Iíve done the process in 2D because it is usefully a demonstration and visualization tool.
Here is the original geometry (from what would otherwise be a mesh).
Here is the original geometry with a section of the graph missing data. The missing data has been linearly interpolated in place and this linearly interpolated data will later be used as an estimate for the Kalman Filter.
Missing Geometry aka Hole
(Note: Linear interpolation was used a an initial estimate for the area over the hole)
This next graph shows the Kalman Filterís prediction for where the geometry should be. The section that corresponds to the hole will be put in place of the linear interpolation.
Kalman Filtered Geometry
The magenta line is the reconstructed geometry using the kalman filterís estimate in place of the missing data.
Here is the same process again, except in 3D.
The Original Geometry
Geometry with a hole
Geometry with the hole filled via linear interpolation
This comparison shows the linearly interpolated hole (this is the geometry thatís fed into the filter) vs the Kalman Filtered geometry. Notice the smoothing effect which makes this method also serve as a good geometry smoother.
Here is the results of the 3D Kalman Filter. Notice the dip in the geometry that wasnít present in the linearly interpolated fill for the hole. The dip is certainly not perfectly aligned with the original, but it is present which means the Kalman Filter must be doing an alright job.
My presentation was short and sweet and focused around me speaking to the demo, but in the case that you missed something on one of my slides or werenít able to attend my demo; I have included the slides here for your viewing pleasure.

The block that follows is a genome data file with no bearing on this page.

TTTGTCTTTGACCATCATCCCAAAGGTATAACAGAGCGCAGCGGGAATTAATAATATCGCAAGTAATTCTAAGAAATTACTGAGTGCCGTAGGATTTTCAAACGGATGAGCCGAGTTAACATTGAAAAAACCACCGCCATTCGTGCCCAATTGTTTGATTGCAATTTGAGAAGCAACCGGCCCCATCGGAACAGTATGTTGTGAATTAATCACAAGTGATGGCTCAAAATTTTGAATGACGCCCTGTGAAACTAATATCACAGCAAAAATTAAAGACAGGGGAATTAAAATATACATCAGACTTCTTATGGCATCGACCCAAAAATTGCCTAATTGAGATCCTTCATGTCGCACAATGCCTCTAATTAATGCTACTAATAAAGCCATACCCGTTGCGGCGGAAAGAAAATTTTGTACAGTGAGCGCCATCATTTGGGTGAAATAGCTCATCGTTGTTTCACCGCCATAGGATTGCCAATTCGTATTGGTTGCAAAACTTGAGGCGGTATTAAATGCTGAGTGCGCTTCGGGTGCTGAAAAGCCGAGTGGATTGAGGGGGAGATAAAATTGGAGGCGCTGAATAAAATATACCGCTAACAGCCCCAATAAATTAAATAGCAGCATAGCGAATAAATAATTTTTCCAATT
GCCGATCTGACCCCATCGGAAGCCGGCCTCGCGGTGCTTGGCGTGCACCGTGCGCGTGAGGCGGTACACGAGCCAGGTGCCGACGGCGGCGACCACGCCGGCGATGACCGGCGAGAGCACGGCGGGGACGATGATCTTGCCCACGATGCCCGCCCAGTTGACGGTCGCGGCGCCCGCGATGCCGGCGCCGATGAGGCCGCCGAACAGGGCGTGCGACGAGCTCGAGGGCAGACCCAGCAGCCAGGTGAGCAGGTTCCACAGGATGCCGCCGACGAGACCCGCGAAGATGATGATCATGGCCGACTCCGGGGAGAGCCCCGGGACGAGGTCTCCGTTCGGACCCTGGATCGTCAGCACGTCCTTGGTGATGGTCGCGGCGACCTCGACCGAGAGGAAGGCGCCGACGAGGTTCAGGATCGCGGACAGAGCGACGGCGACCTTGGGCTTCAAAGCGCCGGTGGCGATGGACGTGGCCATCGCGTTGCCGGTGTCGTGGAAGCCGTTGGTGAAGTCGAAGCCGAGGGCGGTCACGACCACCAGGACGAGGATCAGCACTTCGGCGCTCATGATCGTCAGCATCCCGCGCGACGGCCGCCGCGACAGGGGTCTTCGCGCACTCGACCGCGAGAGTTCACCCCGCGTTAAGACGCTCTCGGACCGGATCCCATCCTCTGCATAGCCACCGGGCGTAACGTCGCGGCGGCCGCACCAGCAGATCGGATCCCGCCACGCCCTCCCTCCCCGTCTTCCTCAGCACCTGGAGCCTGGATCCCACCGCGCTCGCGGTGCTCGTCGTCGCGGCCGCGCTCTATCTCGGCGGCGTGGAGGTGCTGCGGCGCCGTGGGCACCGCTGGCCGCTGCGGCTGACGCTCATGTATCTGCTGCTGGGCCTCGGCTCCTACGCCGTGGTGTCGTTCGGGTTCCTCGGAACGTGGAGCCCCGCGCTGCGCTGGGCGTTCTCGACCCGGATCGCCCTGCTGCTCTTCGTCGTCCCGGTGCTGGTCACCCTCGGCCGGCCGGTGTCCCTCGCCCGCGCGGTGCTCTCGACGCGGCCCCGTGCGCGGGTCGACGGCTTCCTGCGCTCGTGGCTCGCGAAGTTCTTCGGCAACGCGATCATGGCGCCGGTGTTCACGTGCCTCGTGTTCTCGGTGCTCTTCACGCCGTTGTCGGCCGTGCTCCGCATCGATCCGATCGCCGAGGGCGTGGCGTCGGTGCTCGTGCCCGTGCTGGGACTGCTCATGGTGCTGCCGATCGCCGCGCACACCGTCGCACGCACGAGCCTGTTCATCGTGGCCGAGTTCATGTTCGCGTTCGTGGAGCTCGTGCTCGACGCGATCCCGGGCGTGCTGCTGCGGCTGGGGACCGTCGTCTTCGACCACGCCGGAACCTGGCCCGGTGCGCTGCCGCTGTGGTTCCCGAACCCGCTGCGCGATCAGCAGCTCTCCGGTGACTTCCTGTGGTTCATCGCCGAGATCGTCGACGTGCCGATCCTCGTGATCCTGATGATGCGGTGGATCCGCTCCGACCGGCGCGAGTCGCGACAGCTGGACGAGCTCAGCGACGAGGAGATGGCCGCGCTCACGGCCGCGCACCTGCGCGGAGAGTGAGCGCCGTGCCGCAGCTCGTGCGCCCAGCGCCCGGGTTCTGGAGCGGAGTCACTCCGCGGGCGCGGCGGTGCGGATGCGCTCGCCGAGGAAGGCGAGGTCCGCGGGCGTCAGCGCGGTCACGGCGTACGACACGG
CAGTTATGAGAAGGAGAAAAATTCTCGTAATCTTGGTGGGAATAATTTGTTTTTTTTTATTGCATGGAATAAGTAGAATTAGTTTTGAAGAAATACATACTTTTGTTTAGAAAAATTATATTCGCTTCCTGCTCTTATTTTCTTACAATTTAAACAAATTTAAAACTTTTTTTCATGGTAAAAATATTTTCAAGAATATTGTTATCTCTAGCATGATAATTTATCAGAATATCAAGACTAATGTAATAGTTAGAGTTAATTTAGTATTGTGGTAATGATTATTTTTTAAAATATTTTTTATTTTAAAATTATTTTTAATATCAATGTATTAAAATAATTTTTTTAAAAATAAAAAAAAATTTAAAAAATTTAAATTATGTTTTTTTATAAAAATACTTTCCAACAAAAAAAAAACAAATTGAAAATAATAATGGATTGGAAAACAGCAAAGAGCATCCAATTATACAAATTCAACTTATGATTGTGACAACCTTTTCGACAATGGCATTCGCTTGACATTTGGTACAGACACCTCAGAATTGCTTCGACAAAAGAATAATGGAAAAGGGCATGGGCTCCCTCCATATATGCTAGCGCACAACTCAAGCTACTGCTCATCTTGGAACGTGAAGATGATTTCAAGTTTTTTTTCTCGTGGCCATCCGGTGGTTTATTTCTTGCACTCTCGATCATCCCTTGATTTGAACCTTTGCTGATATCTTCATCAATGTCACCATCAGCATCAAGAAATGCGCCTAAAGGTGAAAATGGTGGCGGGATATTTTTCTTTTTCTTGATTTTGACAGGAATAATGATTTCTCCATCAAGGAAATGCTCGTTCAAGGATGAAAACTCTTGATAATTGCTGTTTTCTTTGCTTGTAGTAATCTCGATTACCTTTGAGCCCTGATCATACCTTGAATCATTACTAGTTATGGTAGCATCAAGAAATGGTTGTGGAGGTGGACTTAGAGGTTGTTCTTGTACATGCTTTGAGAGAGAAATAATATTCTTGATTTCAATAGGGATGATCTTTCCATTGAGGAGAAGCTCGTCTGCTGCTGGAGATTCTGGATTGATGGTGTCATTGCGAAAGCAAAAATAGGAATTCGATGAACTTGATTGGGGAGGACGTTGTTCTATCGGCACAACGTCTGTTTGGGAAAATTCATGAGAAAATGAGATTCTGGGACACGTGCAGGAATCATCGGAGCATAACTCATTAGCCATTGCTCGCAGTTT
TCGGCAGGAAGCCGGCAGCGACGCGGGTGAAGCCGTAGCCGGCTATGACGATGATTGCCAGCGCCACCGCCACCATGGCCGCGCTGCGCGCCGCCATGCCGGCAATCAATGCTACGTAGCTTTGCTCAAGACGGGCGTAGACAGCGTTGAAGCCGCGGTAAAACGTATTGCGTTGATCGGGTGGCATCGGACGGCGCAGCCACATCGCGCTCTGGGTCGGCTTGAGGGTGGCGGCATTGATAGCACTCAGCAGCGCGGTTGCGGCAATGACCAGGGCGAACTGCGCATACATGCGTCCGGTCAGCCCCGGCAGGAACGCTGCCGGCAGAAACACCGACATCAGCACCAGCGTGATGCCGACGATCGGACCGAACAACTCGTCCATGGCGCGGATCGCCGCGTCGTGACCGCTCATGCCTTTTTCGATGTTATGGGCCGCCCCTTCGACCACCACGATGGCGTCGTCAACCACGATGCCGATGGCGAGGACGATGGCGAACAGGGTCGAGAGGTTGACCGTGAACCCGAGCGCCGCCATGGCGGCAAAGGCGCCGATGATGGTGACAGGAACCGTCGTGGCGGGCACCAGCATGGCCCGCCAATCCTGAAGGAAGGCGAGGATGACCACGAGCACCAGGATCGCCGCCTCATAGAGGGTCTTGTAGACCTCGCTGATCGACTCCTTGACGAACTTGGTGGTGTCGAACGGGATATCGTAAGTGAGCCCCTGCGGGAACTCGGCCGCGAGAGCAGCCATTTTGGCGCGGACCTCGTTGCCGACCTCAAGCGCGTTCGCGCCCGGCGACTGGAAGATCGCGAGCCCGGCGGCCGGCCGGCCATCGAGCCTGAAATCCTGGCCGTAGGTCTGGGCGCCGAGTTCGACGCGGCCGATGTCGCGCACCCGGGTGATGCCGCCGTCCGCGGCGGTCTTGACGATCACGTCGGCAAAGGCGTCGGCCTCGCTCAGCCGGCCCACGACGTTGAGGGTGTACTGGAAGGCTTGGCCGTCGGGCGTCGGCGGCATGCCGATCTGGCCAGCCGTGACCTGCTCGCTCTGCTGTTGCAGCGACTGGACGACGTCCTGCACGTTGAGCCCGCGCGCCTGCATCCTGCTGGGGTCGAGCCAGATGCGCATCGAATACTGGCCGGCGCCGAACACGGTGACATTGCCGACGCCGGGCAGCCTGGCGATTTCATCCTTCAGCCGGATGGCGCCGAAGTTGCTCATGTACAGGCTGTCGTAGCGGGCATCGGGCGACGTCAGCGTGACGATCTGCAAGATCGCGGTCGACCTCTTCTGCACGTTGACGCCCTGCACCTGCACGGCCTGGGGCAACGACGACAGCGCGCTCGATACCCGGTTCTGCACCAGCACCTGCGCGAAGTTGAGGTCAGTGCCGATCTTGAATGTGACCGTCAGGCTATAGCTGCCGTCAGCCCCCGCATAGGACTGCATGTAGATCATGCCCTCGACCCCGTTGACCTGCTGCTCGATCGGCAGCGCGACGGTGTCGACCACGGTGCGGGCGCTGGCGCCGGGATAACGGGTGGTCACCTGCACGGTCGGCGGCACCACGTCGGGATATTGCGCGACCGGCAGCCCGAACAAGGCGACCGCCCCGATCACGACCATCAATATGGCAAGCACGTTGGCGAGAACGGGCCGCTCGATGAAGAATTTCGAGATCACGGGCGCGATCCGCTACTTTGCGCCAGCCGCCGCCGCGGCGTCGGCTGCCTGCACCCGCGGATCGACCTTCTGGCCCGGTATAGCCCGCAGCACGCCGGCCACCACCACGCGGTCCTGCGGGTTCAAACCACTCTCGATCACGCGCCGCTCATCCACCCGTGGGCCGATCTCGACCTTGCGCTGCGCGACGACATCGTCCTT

The results for this project have not been measured in a formal way, although I think you will agree that they do show visually appealing results. In completing this project, I have found that the Kalman Filter can not only be used for hole filling, but would also make a very nice geometric smoother.
This project was a great learning experience for me and Iím glad I chose it. I donít know that I came up with the best hole filler. I think I came up with what looks to be a pretty good geometry smoother more than anything. I think I did prove that itís possible to fill geometry using this method, and I think thatís quite an accomplishment. In fact, I think applying a Kalman Filter at all is quite an accomplishment. Iím pleased to see that it did an okay job too. I would love a metric to allow me to measure how well I predicted the geometry and the ability to compare it to other methods (like simple linear interpolation). Then I would run that on several different methods with randomly generated and lost geometry and report percentages of improvement.
Fully implement the hole filling process, from discovering the hole, to triangulating over the hole, to then refining the triangulation.
Use a better estimate for the initial for the missing geometry. Perhaps a more current hole filling method. This would help my Kalman Filter considerable, and with their power combined, there would be no stopping them.
Use the Kalman Filter to predict/fill other attributes as well. This should be a relatively simple task for the Kalman Filter, but might require adaptations. Example attributes one might like to predict for the hole are texture data and normal data (as well as many others).
Use a heuristic to measure how close the reconstructed geometry is to the original. This could then be used a measure of quality for the hole filler and adjustments and tweaks could be made to the parameters of the Kalman Filter. A good heuristic to use would be the quadric geometric error metric (quadric error metric or qem).
Implement the project in C++.
[A word document of the material covered by this webpage can be found here]